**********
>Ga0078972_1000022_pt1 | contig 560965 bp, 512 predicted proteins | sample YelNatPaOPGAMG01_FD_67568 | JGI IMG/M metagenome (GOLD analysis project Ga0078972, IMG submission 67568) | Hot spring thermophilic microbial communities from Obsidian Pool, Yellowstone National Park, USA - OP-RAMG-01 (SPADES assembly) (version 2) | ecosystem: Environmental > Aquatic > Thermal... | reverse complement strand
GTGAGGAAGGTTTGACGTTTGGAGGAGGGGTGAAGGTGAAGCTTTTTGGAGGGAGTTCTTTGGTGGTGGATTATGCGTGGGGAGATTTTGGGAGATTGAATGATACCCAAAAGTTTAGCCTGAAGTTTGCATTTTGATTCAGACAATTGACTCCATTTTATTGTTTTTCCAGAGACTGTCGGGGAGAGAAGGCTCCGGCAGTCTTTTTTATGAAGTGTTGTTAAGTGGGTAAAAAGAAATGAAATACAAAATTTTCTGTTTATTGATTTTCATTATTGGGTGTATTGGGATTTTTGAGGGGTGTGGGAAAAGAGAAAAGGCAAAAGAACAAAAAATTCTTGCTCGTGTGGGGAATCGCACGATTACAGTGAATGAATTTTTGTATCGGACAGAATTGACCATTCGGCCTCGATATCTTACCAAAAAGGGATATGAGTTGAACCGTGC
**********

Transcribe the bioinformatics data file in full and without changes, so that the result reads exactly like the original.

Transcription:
>Ga0078972_1000022_pt1 | contig 560965 bp, 512 predicted proteins | sample YelNatPaOPGAMG01_FD_67568 | JGI IMG/M metagenome (GOLD analysis project Ga0078972, IMG submission 67568) | Hot spring thermophilic microbial communities from Obsidian Pool, Yellowstone National Park, USA - OP-RAMG-01 (SPADES assembly) (version 2) | ecosystem: Environmental > Aquatic > Thermal... | reverse complement strand
GTGAGGAAGGTTTGACGTTTGGAGGAGGGGTGAAGGTGAAGCTTTTTGGAGGGAGTTCTTTGGTGGTGGATTATGCGTGGGGAGATTTTGGGAGATTGAATGATACCCAAAAGTTTAGCCTGAAGTTTGCATTTTGATTCAGACAATTGACTCCATTTTATTGTTTTTCCAGAGACTGTCGGGGAGAGAAGGCTCCGGCAGTCTTTTTTATGAAGTGTTGTTAAGTGGGTAAAAAGAAATGAAATACAAAATTTTCTGTTTATTGATTTTCATTATTGGGTGTATTGGGATTTTTGAGGGGTGTGGGAAAAGAGAAAAGGCAAAAGAACAAAAAATTCTTGCTCGTGTGGGGAATCGCACGATTACAGTGAATGAATTTTTGTATCGGACAGAATTGACCATTCGGCCTCGATATCTTACCAAAAAGGGATATGAGTTGAACCGTGC